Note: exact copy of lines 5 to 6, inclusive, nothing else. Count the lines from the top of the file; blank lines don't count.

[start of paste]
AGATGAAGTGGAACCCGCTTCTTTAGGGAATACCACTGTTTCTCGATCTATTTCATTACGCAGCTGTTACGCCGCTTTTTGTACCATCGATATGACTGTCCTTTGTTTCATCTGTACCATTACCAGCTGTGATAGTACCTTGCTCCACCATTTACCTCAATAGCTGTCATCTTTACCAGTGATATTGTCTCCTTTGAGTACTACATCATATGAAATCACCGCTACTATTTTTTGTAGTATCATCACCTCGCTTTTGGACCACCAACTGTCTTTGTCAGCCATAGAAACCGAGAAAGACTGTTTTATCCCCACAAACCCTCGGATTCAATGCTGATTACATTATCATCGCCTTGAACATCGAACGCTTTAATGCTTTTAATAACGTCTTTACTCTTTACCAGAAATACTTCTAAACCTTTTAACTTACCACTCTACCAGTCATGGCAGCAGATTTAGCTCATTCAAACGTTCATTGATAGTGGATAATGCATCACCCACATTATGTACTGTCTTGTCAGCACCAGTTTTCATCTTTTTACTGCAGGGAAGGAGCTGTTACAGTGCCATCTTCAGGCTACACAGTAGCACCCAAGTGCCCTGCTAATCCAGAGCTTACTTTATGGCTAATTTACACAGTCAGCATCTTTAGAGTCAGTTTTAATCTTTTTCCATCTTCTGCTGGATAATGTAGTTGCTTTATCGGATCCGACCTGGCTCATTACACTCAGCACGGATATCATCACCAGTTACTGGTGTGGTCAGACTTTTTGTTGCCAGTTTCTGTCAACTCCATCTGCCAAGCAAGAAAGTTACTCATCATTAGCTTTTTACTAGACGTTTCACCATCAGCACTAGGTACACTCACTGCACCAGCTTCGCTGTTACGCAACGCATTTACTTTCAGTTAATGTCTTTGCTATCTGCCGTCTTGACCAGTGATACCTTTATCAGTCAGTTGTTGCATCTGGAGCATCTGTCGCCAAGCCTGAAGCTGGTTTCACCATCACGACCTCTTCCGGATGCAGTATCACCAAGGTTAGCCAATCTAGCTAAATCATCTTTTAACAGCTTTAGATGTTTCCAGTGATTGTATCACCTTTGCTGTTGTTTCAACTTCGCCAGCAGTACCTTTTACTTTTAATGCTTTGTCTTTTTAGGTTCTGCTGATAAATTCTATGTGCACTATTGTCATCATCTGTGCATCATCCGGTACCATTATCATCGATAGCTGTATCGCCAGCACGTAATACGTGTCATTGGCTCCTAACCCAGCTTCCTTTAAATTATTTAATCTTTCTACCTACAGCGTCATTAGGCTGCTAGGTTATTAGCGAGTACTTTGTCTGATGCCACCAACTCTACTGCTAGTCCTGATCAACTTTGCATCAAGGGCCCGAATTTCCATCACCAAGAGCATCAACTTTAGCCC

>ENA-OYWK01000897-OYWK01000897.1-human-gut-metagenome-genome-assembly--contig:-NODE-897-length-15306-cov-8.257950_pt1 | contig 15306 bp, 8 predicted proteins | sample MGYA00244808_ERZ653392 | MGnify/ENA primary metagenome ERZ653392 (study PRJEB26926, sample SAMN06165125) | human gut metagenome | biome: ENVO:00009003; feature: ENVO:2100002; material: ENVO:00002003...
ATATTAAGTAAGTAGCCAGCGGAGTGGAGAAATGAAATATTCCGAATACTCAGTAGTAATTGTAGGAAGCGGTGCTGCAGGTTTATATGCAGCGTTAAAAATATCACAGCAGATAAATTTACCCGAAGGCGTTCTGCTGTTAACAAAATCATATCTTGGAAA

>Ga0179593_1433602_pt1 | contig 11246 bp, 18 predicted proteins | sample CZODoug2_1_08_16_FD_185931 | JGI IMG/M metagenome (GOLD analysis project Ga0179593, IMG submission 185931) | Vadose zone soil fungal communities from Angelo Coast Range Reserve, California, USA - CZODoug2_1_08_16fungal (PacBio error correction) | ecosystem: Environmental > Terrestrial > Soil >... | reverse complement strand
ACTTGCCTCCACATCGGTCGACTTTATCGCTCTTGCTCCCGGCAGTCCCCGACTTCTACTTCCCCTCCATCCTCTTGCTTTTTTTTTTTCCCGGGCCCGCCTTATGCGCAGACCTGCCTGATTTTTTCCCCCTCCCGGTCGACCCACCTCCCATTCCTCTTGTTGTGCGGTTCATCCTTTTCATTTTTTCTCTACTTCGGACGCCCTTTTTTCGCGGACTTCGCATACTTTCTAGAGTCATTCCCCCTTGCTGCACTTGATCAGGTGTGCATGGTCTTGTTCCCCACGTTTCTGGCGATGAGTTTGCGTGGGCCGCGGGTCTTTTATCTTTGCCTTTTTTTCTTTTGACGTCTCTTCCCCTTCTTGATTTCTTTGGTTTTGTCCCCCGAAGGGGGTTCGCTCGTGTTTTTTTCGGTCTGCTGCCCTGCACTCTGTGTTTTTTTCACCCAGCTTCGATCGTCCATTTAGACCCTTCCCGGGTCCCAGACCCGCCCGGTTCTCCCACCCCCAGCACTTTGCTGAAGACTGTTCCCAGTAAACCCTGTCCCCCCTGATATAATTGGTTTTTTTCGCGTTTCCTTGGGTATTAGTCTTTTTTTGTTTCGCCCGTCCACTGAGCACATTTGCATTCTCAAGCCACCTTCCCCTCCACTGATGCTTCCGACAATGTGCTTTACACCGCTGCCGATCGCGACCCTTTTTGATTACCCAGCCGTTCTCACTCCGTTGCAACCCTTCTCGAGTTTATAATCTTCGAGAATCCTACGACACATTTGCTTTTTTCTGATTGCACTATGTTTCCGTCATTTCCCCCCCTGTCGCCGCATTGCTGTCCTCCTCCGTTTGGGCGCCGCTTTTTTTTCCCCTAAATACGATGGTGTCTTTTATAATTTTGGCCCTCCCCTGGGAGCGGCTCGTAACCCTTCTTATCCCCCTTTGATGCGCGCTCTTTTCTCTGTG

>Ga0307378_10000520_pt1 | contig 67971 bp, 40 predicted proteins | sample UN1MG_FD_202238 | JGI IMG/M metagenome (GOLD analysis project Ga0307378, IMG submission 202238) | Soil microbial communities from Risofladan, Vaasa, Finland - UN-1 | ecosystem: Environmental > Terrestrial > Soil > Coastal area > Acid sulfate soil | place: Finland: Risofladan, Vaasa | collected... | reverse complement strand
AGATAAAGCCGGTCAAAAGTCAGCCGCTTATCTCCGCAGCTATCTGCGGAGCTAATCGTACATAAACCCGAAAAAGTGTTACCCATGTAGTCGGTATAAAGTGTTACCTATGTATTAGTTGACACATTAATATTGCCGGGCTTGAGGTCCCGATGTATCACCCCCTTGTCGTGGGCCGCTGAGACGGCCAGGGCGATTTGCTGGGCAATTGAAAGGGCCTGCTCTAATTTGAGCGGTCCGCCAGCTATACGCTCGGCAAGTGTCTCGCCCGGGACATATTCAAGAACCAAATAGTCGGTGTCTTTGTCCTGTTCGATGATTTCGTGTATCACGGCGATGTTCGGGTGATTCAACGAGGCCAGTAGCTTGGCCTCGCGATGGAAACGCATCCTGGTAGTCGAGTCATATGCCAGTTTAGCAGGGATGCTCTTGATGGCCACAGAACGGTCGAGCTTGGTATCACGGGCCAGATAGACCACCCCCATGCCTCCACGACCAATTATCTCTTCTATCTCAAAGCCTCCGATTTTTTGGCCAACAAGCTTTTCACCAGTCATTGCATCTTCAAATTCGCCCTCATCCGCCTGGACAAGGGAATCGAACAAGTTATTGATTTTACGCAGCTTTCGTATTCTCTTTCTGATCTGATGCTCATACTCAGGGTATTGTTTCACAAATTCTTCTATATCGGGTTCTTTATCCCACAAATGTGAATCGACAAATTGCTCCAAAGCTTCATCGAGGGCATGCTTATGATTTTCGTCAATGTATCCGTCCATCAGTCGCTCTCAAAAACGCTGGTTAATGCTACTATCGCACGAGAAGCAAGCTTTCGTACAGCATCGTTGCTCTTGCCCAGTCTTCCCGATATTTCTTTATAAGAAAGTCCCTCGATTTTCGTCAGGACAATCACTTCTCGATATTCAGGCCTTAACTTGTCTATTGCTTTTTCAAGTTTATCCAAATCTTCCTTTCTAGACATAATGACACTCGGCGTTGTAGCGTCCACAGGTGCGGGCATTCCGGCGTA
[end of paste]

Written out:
ACTTGCCTCCACATCGGTCGACTTTATCGCTCTTGCTCCCGGCAGTCCCCGACTTCTACTTCCCCTCCATCCTCTTGCTTTTTTTTTTTCCCGGGCCCGCCTTATGCGCAGACCTGCCTGATTTTTTCCCCCTCCCGGTCGACCCACCTCCCATTCCTCTTGTTGTGCGGTTCATCCTTTTCATTTTTTCTCTACTTCGGACGCCCTTTTTTCGCGGACTTCGCATACTTTCTAGAGTCATTCCCCCTTGCTGCACTTGATCAGGTGTGCATGGTCTTGTTCCCCACGTTTCTGGCGATGAGTTTGCGTGGGCCGCGGGTCTTTTATCTTTGCCTTTTTTTCTTTTGACGTCTCTTCCCCTTCTTGATTTCTTTGGTTTTGTCCCCCGAAGGGGGTTCGCTCGTGTTTTTTTCGGTCTGCTGCCCTGCACTCTGTGTTTTTTTCACCCAGCTTCGATCGTCCATTTAGACCCTTCCCGGGTCCCAGACCCGCCCGGTTCTCCCACCCCCAGCACTTTGCTGAAGACTGTTCCCAGTAAACCCTGTCCCCCCTGATATAATTGGTTTTTTTCGCGTTTCCTTGGGTATTAGTCTTTTTTTGTTTCGCCCGTCCACTGAGCACATTTGCATTCTCAAGCCACCTTCCCCTCCACTGATGCTTCCGACAATGTGCTTTACACCGCTGCCGATCGCGACCCTTTTTGATTACCCAGCCGTTCTCACTCCGTTGCAACCCTTCTCGAGTTTATAATCTTCGAGAATCCTACGACACATTTGCTTTTTTCTGATTGCACTATGTTTCCGTCATTTCCCCCCCTGTCGCCGCATTGCTGTCCTCCTCCGTTTGGGCGCCGCTTTTTTTTCCCCTAAATACGATGGTGTCTTTTATAATTTTGGCCCTCCCCTGGGAGCGGCTCGTAACCCTTCTTATCCCCCTTTGATGCGCGCTCTTTTCTCTGTG

>Ga0307378_10000520_pt1 | contig 67971 bp, 40 predicted proteins | sample UN1MG_FD_202238 | JGI IMG/M metagenome (GOLD analysis project Ga0307378, IMG submission 202238) | Soil microbial communities from Risofladan, Vaasa, Finland - UN-1 | ecosystem: Environmental > Terrestrial > Soil > Coastal area > Acid sulfate soil | place: Finland: Risofladan, Vaasa | collected... | reverse complement strand